Rather than trying to feed the world, Australian producers are now focused on creating food that’s tastier, healthier and more valuable.
Story Ken Eastwood Photo Josh Smith
Like a bridegroom at a wedding, Simon Vause arrives with a beaming smile, on ground carpeted with white confetti petals, riding a four-wheeler. Festooned in white, his celebratory crowd is made up of five-metre high almond trees – nonpareil, carmel and peerless varieties – lined up beside Pike Creek in the Riverland of South Australia, part of the vast Murray Darling Basin, where one-third of Australia’s food is produced.
Each one of these 3750 trees will bring him gifts in a few months’ time – about 14 kilograms of almond kernels. The nuts will be hulled, sorted, pasteurised and packaged in Almondco plants around Renmark. Half of them will end up in Aussie tummies, and the rest probably in Japan, or 40 other export destinations.
Despite the beautiful scene, Simon is pragmatic about the trees. Pointing at one, his hand half-frozen from adjusting sprinklers in the 4-degree Celsius morning, he says, “That’s a factory there – the more inputs you put in, the more output you get.” Simon ensures each tree produces well above average yields. He gives them about 14 megalitres of water per hectare each year, and keeps them well fertilised with a fish emulsion and kelp blend, urea and magnesium. “Almonds just love our conditions here,” he says. “They love our cold winters and they don’t seem to give a rat’s about a 40°C summer day.”
Simon and his little factories are part of Australia’s most profitable horticultural industry – almond exports are now worth almost half a billion dollars a year and the industry is growing exponentially. In 2000, Australia had 3500ha of planted almonds. They now occupy 10 times that amount of land and collectively produce 81,000 tonnes.
Simon had no farming background but is one of a new breed of growers determined to produce food smarter. He was previously a sales representative for Telecom (later Telstra) in Adelaide, and when he married Melissa, whose family ran a fleet of houseboats on the Murray, they decided they wanted to bring up children in the bush. They bought the orchard 22 years ago – initially as a way to minimise tax – and replaced some of the existing citrus and stone fruit trees with almonds. Simon found out how profitable almonds could be – and that they were much less work than stone fruit – and gradually changed the orchard and his own work to focus fully on the nuts. “I didn’t grow up as a farmer so I wouldn’t say it’s in my blood,” he says. “I had to learn the whole thing from scratch, but I’ve always been very business minded – how much do we put in and how much do we get out?”
With a relatively small orchard compared to some corporates, Simon focuses on incremental tweaks and micro changes that will procure him even a 1 percent greater return. “This product fills a gap and gives people choice and variety, particularly with growing gluten and dairy intolerances,” he says.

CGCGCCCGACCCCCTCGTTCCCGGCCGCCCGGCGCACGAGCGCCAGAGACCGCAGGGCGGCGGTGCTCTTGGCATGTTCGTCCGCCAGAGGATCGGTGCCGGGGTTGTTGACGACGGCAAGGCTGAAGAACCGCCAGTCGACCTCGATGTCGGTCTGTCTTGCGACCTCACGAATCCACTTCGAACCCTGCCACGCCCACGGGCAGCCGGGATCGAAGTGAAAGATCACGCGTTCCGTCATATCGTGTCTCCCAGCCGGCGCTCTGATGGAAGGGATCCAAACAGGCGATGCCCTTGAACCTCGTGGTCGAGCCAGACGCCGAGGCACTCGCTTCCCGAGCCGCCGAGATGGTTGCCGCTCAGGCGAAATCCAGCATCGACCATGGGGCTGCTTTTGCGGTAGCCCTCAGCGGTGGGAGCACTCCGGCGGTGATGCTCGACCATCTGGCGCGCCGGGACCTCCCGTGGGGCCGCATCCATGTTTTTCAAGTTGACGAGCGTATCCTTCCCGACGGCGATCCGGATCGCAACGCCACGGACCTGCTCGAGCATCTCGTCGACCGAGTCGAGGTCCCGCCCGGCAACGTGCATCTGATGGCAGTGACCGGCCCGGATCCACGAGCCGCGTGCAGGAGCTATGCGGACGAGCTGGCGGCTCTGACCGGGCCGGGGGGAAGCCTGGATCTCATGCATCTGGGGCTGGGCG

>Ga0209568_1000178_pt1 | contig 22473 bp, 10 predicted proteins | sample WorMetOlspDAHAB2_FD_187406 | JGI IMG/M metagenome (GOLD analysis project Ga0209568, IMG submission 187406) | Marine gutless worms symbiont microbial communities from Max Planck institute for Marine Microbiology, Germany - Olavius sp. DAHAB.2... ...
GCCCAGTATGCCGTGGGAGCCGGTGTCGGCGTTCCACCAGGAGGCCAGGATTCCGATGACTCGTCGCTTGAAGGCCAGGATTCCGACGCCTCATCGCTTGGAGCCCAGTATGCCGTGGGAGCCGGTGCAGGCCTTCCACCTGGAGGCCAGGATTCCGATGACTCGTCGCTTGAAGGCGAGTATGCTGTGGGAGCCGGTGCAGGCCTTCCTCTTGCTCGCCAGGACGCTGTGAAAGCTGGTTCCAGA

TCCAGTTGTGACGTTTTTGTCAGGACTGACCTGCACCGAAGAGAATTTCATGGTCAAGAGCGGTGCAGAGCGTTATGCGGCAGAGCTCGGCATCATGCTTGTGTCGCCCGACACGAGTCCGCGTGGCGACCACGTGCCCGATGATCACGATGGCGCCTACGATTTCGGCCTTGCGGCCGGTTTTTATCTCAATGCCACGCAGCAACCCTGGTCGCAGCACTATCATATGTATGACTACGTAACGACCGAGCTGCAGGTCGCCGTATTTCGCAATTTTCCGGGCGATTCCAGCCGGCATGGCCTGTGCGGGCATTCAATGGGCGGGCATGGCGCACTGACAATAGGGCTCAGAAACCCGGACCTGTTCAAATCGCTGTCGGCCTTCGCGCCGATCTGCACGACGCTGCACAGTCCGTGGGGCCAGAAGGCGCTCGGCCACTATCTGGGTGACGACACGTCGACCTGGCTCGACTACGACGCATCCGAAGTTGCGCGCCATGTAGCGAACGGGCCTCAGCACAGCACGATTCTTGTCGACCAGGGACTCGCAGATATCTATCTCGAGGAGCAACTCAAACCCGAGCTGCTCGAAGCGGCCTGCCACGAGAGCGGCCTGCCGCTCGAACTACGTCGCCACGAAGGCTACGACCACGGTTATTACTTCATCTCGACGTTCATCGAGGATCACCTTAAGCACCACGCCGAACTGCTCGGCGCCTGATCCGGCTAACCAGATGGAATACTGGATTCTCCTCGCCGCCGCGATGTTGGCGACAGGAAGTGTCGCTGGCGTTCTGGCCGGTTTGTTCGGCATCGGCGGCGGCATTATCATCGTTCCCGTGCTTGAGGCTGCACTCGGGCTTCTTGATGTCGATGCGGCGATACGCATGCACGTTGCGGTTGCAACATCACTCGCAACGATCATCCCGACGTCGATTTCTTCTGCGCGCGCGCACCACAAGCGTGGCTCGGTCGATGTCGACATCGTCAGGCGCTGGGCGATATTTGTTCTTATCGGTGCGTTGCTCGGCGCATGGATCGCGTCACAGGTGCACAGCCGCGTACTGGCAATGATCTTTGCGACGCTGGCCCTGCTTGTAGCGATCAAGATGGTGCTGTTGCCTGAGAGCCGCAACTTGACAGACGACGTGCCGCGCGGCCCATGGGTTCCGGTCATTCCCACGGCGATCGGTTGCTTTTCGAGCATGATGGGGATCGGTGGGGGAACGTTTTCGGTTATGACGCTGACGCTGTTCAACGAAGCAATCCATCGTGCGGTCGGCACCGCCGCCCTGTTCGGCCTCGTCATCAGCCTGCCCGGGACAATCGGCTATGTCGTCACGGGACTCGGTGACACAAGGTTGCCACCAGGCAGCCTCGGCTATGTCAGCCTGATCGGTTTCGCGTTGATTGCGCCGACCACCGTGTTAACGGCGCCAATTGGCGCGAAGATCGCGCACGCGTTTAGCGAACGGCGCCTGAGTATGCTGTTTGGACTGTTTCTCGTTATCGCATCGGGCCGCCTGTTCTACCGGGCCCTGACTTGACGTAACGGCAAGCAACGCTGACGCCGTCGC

Although Australia is now the second-biggest almond producer in the world – growing about 8% of world supply – our output is completely overshadowed by California in the USA, which produces about 80%. And this is the story of much Australian produce. As a general rule, Australia grows high quality, safe food in large enough quantities to feed Australia and with plenty to spare. We export more than half of our agricultural produce. But it only accounts for about 2% of global food trade and our relatively high production costs mean that is unlikely to change. Experts no longer talk about us “feeding the world” or being the “food bowl of Asia” as they did a decade or so ago. Instead, we are being positioned as the exporters of higher quality, niche and premium produce.
“We make enough food to feed 60 million people,” says Professor Martin Cole, deputy director of CSIRO Agriculture and Food. “Even if we tripled that or quadrupled that, it would be a drop in the ocean. It would still be less than 1% of the world’s food needs. We’re not going to be the food bowl of Asia, so let’s be the delicatessen and celebrate how we’re different.”
Martin says that the world’s massively growing middle class, expected to reach 3.5 billion people soon, is driving trends towards healthier, niche and convenience foods, putting Australia in a great position. “Australian food and agriculture exports have grown by $7.4 billion over the past three years and, for the first time, over half of this growth [60%] has come from premium or value-added products – the standouts being nutritionals [such as dietary supplements], infant formula and chilled beef. They’re not just niche products – it could be organic produce, or it could be moving up the scale from live-export beef to frozen beef to boxed, chilled beef,” he says. “We’ve done amazing things in growing crops in what is a challenging environment, but rather than all the emphasis on yield, we’re now going to look at more quality traits.”
This new, increasingly positive way of looking at Australia’s food production is buoyed by two burgeoning markets – China (now our number one export market for food) and Japan. “Seven years ago, it was looking pretty tough for the food business in Australia,” Martin says. “The dollar was high, and we were still really in the mining boom, so food wasn’t a high priority. In terms of food manufacturing, we were losing the balance of trade – importing more than we were exporting. But in the last 2–3 years, the dollar rate has fallen and we’ve changed from the mining boom to a dining boom.”
This story excerpt is from Issue #116
Outback Magazine: December/January 2018